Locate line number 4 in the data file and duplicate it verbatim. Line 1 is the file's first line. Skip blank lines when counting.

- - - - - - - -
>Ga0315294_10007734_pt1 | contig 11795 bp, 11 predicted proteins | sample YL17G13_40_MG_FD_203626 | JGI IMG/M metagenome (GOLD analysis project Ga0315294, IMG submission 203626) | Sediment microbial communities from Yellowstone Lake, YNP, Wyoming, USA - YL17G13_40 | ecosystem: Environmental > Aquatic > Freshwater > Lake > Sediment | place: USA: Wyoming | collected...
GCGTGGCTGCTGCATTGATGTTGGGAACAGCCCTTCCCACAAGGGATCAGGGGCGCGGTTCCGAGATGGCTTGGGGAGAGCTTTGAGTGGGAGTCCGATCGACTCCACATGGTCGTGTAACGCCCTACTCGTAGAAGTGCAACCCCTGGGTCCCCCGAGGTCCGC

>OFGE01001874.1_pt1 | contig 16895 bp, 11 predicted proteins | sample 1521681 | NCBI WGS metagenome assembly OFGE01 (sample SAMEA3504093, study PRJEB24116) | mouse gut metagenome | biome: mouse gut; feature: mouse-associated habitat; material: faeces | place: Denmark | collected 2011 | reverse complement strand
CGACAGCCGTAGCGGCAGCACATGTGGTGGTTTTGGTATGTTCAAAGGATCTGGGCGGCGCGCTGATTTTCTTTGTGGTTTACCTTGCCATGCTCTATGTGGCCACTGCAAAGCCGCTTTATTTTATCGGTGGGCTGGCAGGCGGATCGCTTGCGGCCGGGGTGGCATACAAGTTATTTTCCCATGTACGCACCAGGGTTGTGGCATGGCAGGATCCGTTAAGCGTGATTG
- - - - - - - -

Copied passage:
CGACAGCCGTAGCGGCAGCACATGTGGTGGTTTTGGTATGTTCAAAGGATCTGGGCGGCGCGCTGATTTTCTTTGTGGTTTACCTTGCCATGCTCTATGTGGCCACTGCAAAGCCGCTTTATTTTATCGGTGGGCTGGCAGGCGGATCGCTTGCGGCCGGGGTGGCATACAAGTTATTTTCCCATGTACGCACCAGGGTTGTGGCATGGCAGGATCCGTTAAGCGTGATTG